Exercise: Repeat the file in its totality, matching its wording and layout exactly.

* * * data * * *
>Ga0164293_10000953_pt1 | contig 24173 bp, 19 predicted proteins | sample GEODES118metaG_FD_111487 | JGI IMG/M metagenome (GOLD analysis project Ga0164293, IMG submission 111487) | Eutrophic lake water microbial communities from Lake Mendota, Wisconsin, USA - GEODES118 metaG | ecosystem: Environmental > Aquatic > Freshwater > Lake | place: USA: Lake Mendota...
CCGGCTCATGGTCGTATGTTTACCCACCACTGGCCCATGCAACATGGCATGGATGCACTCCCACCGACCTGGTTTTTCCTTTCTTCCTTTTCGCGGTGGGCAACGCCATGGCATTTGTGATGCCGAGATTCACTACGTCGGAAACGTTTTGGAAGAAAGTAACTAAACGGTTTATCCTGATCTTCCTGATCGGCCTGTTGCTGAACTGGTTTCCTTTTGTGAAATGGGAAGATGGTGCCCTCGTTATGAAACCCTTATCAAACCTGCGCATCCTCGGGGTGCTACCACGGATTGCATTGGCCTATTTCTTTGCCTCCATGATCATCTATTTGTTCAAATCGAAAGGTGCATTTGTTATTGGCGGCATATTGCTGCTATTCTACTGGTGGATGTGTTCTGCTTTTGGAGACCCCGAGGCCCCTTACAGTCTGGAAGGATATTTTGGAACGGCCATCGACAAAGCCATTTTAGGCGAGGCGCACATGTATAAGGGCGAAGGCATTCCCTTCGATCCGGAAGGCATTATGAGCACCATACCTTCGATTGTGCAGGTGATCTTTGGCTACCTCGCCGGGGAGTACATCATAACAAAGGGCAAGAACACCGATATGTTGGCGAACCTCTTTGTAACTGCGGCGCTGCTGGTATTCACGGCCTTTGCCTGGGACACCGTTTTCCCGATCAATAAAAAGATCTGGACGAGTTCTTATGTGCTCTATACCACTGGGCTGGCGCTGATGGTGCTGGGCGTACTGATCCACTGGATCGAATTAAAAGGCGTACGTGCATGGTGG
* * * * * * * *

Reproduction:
>Ga0164293_10000953_pt1 | contig 24173 bp, 19 predicted proteins | sample GEODES118metaG_FD_111487 | JGI IMG/M metagenome (GOLD analysis project Ga0164293, IMG submission 111487) | Eutrophic lake water microbial communities from Lake Mendota, Wisconsin, USA - GEODES118 metaG | ecosystem: Environmental > Aquatic > Freshwater > Lake | place: USA: Lake Mendota...
CCGGCTCATGGTCGTATGTTTACCCACCACTGGCCCATGCAACATGGCATGGATGCACTCCCACCGACCTGGTTTTTCCTTTCTTCCTTTTCGCGGTGGGCAACGCCATGGCATTTGTGATGCCGAGATTCACTACGTCGGAAACGTTTTGGAAGAAAGTAACTAAACGGTTTATCCTGATCTTCCTGATCGGCCTGTTGCTGAACTGGTTTCCTTTTGTGAAATGGGAAGATGGTGCCCTCGTTATGAAACCCTTATCAAACCTGCGCATCCTCGGGGTGCTACCACGGATTGCATTGGCCTATTTCTTTGCCTCCATGATCATCTATTTGTTCAAATCGAAAGGTGCATTTGTTATTGGCGGCATATTGCTGCTATTCTACTGGTGGATGTGTTCTGCTTTTGGAGACCCCGAGGCCCCTTACAGTCTGGAAGGATATTTTGGAACGGCCATCGACAAAGCCATTTTAGGCGAGGCGCACATGTATAAGGGCGAAGGCATTCCCTTCGATCCGGAAGGCATTATGAGCACCATACCTTCGATTGTGCAGGTGATCTTTGGCTACCTCGCCGGGGAGTACATCATAACAAAGGGCAAGAACACCGATATGTTGGCGAACCTCTTTGTAACTGCGGCGCTGCTGGTATTCACGGCCTTTGCCTGGGACACCGTTTTCCCGATCAATAAAAAGATCTGGACGAGTTCTTATGTGCTCTATACCACTGGGCTGGCGCTGATGGTGCTGGGCGTACTGATCCACTGGATCGAATTAAAAGGCGTACGTGCATGGTGG